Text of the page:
4

Adapting from here: Panim Yafos (by the Baal Hahaflaah) and Pnei Dovid (by the Chida): to teach us that (according to Tosafos) even with arayos, where there's no maaseh, יהרג ואל יעבור doesn't apply. Meshech Chochmah: to teach us that (according to the Shach's understanding of the Rambam) יהרג ואל יעבור doesn't apply to אביזרייהו דעריות, which is the ...


4

According to the Mishna (Yoma 8:1), Yom Hakkippurim is forbidden in eating, drinking, washing, anointing, wearing shoes, and marital relations. The Gemara (76b) tries to derive how each of these prohibitions is called "affliction" (עינוי). If the word וצמתם were used, it would not have expressed any of the prohibitions besides eating and drinking. This ...


4

I believe the short-and-sweet explanation is that the Haftorah of Acharei includes the gist of the Haftorah of Kedoshim. Thank you Fred, for pointing to the Mordechai, Megillah 831 as well as the Mishna Brurah 428.26. The Haftorah for Kedoshim refers to "the sinning city", and is just a litany of its faults. We basically make that a closet Haftorah as ...


4

In Pliny the Elder's Natural History, he records such something similar: "Her very look, even, will dim the brightness of mirrors, blunt the edge of steel, and take away the polish from ivory. A swarm of bees, if looked upon by her, will die immediately; brass and iron will instantly become rusty, and emit an offensive odor." Thus we see a claim of an ...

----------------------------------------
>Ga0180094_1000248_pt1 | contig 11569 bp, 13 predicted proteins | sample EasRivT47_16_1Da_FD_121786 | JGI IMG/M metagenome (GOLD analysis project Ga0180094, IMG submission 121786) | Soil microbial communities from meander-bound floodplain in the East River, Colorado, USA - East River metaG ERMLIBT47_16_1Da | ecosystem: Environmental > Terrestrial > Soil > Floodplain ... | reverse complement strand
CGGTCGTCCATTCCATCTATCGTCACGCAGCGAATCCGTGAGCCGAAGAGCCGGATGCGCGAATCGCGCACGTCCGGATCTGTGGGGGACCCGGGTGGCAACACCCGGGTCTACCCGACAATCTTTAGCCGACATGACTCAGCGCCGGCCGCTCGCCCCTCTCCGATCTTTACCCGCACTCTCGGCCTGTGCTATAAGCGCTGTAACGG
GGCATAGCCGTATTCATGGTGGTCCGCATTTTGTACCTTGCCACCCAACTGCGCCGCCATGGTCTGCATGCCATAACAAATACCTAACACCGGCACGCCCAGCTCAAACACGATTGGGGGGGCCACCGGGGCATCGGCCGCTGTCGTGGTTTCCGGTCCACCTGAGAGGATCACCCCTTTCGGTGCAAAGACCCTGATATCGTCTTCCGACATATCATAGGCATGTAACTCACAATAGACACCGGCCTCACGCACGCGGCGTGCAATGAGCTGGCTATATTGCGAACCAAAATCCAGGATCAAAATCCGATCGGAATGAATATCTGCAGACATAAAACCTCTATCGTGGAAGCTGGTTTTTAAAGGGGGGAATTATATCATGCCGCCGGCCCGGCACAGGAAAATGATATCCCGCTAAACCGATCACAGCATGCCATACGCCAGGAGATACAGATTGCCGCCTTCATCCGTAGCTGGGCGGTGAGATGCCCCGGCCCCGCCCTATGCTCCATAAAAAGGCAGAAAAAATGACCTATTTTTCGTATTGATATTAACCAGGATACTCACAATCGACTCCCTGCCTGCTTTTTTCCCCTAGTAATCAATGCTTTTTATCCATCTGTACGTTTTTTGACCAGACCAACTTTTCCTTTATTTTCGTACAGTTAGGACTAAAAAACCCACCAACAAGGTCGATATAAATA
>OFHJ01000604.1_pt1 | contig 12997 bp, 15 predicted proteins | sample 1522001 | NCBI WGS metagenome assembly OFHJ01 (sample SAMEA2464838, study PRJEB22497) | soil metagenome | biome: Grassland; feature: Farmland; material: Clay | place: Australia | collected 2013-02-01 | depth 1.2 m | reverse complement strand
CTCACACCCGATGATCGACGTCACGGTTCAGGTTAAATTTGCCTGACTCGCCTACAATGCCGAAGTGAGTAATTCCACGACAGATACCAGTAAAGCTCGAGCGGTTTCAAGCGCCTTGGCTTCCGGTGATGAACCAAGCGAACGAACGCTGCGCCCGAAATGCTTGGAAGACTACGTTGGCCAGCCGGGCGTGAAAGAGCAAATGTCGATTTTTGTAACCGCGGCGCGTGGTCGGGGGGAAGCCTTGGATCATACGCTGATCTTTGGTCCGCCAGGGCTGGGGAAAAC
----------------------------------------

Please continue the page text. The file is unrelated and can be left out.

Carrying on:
3

Simple answer is yes there is a very good reason, though sorry, it's somewhat graphic. "Mishkevei isha" (plural) refers to vaginal and anal; only one of those applies to males. This is in fact the Talmud's source that the same punishment would apply, if a woman was a prohibited relation, for either type of activity.


3

A talmid of R' Noach Weinberg told me that R' Noach used to often say a pshat in that. The Torah is saying, even if you are going to stoop to homosexuality, but not your father. And the lesson is, just because you have stooped pretty low, don't throw everything away.


3

It is certainly minhag dependent, but not necessarily Ashkenazi and Sefardi dependent, rather it may fall along different lines. Within Ashkenazim you will see it both ways. The Lubavitcher Rebbe says (Likkutei Sichos 5 p. 57 second paragraph of note 2) that from Rashi on Sota 40b it seems that Achrei Mos is the name of the sedra, so Rashi needs to clarify ...


3